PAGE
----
The main thing is people want to, you know, they want authenticity, they want clarity. I mean, they want to know that somebody has a plan, even if you say, even if you don't have a plan, you better make it appear that you do have a plan. And you know, because clearly there's a huge amount of uncertainty. And no, so you know, you've got to, you've got to show up at this point, and you've got to be, you've got to be friendly to people, you've got to be empathetic. You're never going to please everybody, but you've got to be clear. It takes you end up working harder than ever and I've taken a 20% pay cut and I'm working. I'm thinking longer as ever, but now they want to see you they want clarity that you need to over communicate, you've got all your different stakeholders that you've got to talk to reassure and also but also, you know, stop false optimism. I think that's the other thing is the sort of hope that, like people can ignore things, and it will all get better and it won't. So those are the sort of challenges, I wouldn't say any of them are particularly rocket science, it just requires visible leadership. And that means getting out there and doing it. If you're one of those people who suffers from imposter syndrome or something like that, then you're going to have more difficulty at this sort of time. But, you know, it's it's like anything if you've I mean, I do a lot of public speaking anyway. So talk doing the webinars for 500 people is fine. It's something I do for a living sort of thing. Yes,  that's what people that's what people want, they want to see they want to you know, and they, they like seeing the pictures even get people asking me, what's that picture behind you, Ben and things like that. So you know, fine. I mean, we're one thing that the crisis is doing is letting us all see more of each other's lives and backdrops and domestic existence, of course, which in some ways is positive.

Richard Medcalf  

Yes, it can add a different dimension. I think it's just the question of when everyone's working remotely, there can be a tendancy to become transactional, you know, in teams and in relationships.

Ben Page  

I don't know about you but I found actually that I have more informal sort of friendly chats with people because you're now seeing there, you're now seeing their domestic life. So we never had, we never had a chat group for the management team, we'd all talk in emails. And now we're sending each other ridiculous little video clips and guess what else that like everybody else's. And I think that if I assume that seems to be happening across the business, so people actually in some ways feel closer. And it's something that we've seen in research with the general public, we've got 80% of people saying that they're talking more to relatives and to people who matter to them.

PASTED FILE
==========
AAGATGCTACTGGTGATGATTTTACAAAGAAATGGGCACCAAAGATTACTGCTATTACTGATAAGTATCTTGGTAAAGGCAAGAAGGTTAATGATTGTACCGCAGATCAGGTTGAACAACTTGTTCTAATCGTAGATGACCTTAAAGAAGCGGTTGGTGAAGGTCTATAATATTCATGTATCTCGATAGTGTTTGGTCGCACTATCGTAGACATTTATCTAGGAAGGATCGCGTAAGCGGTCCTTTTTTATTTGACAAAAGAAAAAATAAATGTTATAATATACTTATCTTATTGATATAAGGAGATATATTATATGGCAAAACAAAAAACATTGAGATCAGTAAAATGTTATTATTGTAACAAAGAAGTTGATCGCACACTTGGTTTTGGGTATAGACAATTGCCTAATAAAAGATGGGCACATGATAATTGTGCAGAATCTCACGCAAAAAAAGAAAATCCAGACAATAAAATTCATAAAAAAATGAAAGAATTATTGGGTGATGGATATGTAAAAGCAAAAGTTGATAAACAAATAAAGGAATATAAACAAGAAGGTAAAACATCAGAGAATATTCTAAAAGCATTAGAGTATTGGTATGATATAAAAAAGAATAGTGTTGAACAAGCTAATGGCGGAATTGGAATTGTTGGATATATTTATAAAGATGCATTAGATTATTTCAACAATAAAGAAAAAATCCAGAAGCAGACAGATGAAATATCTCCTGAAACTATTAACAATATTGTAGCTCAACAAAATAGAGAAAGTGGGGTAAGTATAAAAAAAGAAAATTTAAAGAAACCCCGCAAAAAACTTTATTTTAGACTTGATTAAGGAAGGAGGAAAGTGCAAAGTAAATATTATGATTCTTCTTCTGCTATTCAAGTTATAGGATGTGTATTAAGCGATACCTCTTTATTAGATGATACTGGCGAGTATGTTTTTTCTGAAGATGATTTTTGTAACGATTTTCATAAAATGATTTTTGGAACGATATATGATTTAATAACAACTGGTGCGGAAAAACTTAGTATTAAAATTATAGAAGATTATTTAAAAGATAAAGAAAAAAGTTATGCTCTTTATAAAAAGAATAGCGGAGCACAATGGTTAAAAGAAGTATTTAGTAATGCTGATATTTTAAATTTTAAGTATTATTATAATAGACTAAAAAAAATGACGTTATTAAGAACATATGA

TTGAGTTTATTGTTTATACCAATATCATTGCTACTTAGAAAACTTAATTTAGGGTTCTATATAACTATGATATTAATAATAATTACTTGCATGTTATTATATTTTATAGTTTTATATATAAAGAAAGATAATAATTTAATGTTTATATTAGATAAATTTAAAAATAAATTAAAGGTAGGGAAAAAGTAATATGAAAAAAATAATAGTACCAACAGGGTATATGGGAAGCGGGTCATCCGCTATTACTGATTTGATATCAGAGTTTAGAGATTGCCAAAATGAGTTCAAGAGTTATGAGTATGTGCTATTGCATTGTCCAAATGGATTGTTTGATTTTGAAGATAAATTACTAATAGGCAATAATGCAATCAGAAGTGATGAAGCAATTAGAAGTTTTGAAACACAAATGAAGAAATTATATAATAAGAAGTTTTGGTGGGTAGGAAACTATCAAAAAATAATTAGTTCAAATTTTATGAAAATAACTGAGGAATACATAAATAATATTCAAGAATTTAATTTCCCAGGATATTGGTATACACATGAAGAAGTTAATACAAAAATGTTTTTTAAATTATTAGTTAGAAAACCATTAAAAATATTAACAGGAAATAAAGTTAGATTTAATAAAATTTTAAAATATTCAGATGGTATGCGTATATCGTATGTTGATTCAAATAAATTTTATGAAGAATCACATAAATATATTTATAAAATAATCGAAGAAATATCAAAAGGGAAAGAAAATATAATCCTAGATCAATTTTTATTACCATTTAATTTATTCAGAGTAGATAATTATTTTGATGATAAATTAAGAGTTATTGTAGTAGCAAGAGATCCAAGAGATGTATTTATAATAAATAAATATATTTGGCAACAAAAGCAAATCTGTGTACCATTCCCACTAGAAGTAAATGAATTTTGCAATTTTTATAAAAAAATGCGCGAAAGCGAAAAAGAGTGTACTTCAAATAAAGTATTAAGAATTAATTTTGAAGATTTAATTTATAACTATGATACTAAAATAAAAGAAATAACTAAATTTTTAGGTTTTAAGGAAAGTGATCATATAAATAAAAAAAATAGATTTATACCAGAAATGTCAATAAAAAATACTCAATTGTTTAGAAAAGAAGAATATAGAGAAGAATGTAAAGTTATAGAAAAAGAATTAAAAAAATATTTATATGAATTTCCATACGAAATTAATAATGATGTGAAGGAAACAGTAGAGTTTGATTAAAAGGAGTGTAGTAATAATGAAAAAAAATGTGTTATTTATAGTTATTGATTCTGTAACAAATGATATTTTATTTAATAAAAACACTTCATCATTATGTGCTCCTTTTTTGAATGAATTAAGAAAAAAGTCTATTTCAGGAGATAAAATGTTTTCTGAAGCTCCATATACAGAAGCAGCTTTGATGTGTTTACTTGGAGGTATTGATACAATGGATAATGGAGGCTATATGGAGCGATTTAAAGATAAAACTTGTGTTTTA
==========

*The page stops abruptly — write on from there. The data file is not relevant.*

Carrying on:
Richard Medcalf 

Yes, fabulous. Anything else from the research that surprised you during this time? 

Ben Page  

Yes, what's come out of it in Britain, I mean, Britain is one of the more compliant countries and you know, there's 90% support for the lockdown 80% support for the police. There's been a 16 point surge in support for the government, which has been also replicated across Europe, in, in France and Italy in Germany, Angela Merkel has got 79% satisfied, which in political terms is like walking on water quite frankly, so those are the most people are now more worried about the economy than they are worried about their own personal health. But at the same time, there's a lot of support for lockdown generally. And I think this is the point that people are anxious about coming out of lockdown, both in terms of their spending, because they're worried about the knock on effects and everything else, but also because of their health. And you know, because although most you know, the disease does affect older people, much more than younger people. There are still lots of examples of perfectly healthy young people catching it and dying and you know how exactly we come out of locked down is going to be really horrible, but it's sort of interesting in that it will be interesting to see these European countries that are doing stage phase phase. reopen the schools reopen some largest shops, you know when but then when do you reopen cinemas theatres, you know, hotels, bars, restaurants? That's the that's the question when and I'm not sure it gets back to normal quickly or simply I mean, but we'll we'll see. Because the vaccine is the only certainty it is at the moment.